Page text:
As we approach election year 2004, it is tempting to lead with the rallying cry, “Dump Bush.” Besides the obvious reasons why it would be preferable to unseat this frat boy with his finger on the button, many progressives believe that the slogan appeals to the “middle class.”
Who is this middle class that we so often worry about alienating? I’m afraid it is made up of people who are often not our natural allies, and who in fact are more invested in maintaining their privilege than other classes of people who potentially have a lot more to offer to social change movements, but who we have a pattern of ignoring.
Perhaps we imagine that by hooking our cause to socially acceptable norms, we will grow. If our message is palatable to the New York Times, we will get better coverage, and so gain legitimacy. If our movement resonates with the social-climber professionals, coordinators and decisionmakers, then they will use their resources and talents to carry us forward.
In the last couple of years, I have received email notices reminding me to dress “nicely” for upcoming demonstrations. I have heard mostly white activists debate dropping a black rap group from an event line-up because their language might offend “families.” And I have heard people argue that a “Dump Bush” demand is worthwhile because it appeals to people who “aren’t ready” for a more radical message that lays the blame for war and injustice less on one evil-doer and more on the workings of society’s underlying institutions.
But when we contrive a wardrobe that will appeal to others, eliminate the edge from our cultural commentary, and demonize the figurehead of our corporate controlled government, we lose credibility with the people who know better.
Consider the person I met at a local bar the other night when I was there with a couple of friends strategizing about how to link local and national organizing efforts in Boston during next year’s Democratic National Convention.
We got to talking after he bought us all a round of beers for no reason other than to be friendly. His name was Johnny, and I asked him, “Who do you think you’re going to vote for next year?”
“Vote?!” he said. “I don’t bother voting. It’s all a pile of shit,” he explained as he play-acted shoveling out manure. “Watch out for that shit. You’ll need your waders.”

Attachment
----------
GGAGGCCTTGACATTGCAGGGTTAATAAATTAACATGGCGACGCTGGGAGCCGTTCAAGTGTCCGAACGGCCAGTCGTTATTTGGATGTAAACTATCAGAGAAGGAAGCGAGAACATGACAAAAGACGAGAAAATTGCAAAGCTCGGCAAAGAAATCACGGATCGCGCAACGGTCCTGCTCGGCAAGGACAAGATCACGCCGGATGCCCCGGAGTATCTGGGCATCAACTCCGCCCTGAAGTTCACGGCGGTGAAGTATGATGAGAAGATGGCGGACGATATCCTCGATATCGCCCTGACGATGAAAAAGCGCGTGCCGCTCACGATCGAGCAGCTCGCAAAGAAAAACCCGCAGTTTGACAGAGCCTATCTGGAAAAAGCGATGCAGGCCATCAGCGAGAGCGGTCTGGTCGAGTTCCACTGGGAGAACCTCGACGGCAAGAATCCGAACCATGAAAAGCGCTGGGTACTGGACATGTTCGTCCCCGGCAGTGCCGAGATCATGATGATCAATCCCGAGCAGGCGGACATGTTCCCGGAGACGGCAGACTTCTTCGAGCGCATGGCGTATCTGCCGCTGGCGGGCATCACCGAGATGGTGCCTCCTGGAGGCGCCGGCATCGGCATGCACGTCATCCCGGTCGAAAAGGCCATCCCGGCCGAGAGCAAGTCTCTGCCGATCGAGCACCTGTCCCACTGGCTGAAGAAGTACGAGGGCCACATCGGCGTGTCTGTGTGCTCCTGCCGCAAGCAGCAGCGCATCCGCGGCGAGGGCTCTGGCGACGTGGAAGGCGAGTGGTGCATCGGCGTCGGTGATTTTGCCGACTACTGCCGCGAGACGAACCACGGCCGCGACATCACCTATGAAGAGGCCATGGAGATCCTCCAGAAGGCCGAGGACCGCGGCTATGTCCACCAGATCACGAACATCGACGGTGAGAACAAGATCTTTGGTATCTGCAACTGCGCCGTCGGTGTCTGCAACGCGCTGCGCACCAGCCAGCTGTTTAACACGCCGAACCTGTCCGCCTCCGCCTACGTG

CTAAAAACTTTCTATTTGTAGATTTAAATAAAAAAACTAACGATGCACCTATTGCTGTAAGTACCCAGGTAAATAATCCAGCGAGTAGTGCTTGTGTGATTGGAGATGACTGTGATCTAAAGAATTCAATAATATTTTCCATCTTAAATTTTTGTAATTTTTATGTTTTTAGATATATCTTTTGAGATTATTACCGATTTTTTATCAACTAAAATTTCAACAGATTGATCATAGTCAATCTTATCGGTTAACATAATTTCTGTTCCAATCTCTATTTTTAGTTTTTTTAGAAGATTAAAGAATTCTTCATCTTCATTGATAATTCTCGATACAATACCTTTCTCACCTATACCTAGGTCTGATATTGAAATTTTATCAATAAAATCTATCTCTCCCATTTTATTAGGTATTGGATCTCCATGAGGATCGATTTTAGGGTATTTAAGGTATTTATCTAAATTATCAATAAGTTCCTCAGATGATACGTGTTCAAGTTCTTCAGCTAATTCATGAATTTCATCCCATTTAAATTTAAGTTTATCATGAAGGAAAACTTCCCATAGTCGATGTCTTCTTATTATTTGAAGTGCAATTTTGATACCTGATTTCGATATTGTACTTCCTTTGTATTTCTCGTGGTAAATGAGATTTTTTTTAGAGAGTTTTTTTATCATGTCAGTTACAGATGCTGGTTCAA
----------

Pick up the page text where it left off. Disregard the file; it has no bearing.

We all laughed. He went back to his friends and we went back to our conversation, with a fresh reminder that although protesting the national conventions of the major political parties seems like a reasonable and potentially productive organizing strategy, it’s not going to mean much to people who think the whole thing is a charade to begin with. Johnny won’t be voting and it seems likely he could care less about protesting the Democrats or anyone else since he thinks the whole system is a “pile of shit.” And he’s not alone. About half the electorate did not bother voting in 2000 — that’s tens of million people.
It’s only anecdotal, but the people I talk to who are most interested in voting are the people who are most invested in maintaining the status quo.
The welfare recipients and low-wage workers I teach in adult education classes believe the “candidates are all the same” and that it makes no difference who you vote for. They understand oppression as stemming from the fact that they have to be dependent on abusive men, that they have to go along with English-only policies at work, that they have to tolerate bosses who yell at them and give them exceedingly boring and unfulfilling work and then stand over them telling them to hurry up. They are overwhelmingly anti-war because they understand that war kills poor people while it makes rich people richer.
Another patron of the bar was Kevin. He approached us because he noticed my friend’s anti-School of the Americas shirt, which refers to the Georgia-based military training center as the “School of Assassins.”